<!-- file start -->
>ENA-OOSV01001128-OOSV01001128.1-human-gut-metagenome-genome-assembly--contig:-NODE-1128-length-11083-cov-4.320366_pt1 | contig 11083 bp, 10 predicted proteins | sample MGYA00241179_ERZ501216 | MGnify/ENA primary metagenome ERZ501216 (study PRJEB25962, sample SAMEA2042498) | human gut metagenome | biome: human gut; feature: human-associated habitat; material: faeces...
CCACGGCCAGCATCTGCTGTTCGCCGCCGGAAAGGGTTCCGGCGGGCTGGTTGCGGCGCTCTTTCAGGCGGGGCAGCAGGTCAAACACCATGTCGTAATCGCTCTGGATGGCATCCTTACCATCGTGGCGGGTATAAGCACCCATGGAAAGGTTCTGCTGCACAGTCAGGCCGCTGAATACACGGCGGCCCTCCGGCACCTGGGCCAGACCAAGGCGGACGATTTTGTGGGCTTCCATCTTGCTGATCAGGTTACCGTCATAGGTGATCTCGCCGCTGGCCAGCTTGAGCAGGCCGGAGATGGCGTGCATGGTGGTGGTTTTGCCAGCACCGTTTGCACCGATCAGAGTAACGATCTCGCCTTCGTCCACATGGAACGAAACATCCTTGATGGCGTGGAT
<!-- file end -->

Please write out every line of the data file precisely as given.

>ENA-OOSV01001128-OOSV01001128.1-human-gut-metagenome-genome-assembly--contig:-NODE-1128-length-11083-cov-4.320366_pt1 | contig 11083 bp, 10 predicted proteins | sample MGYA00241179_ERZ501216 | MGnify/ENA primary metagenome ERZ501216 (study PRJEB25962, sample SAMEA2042498) | human gut metagenome | biome: human gut; feature: human-associated habitat; material: faeces...
CCACGGCCAGCATCTGCTGTTCGCCGCCGGAAAGGGTTCCGGCGGGCTGGTTGCGGCGCTCTTTCAGGCGGGGCAGCAGGTCAAACACCATGTCGTAATCGCTCTGGATGGCATCCTTACCATCGTGGCGGGTATAAGCACCCATGGAAAGGTTCTGCTGCACAGTCAGGCCGCTGAATACACGGCGGCCCTCCGGCACCTGGGCCAGACCAAGGCGGACGATTTTGTGGGCTTCCATCTTGCTGATCAGGTTACCGTCATAGGTGATCTCGCCGCTGGCCAGCTTGAGCAGGCCGGAGATGGCGTGCATGGTGGTGGTTTTGCCAGCACCGTTTGCACCGATCAGAGTAACGATCTCGCCTTCGTCCACATGGAACGAAACATCCTTGATGGCGTGGAT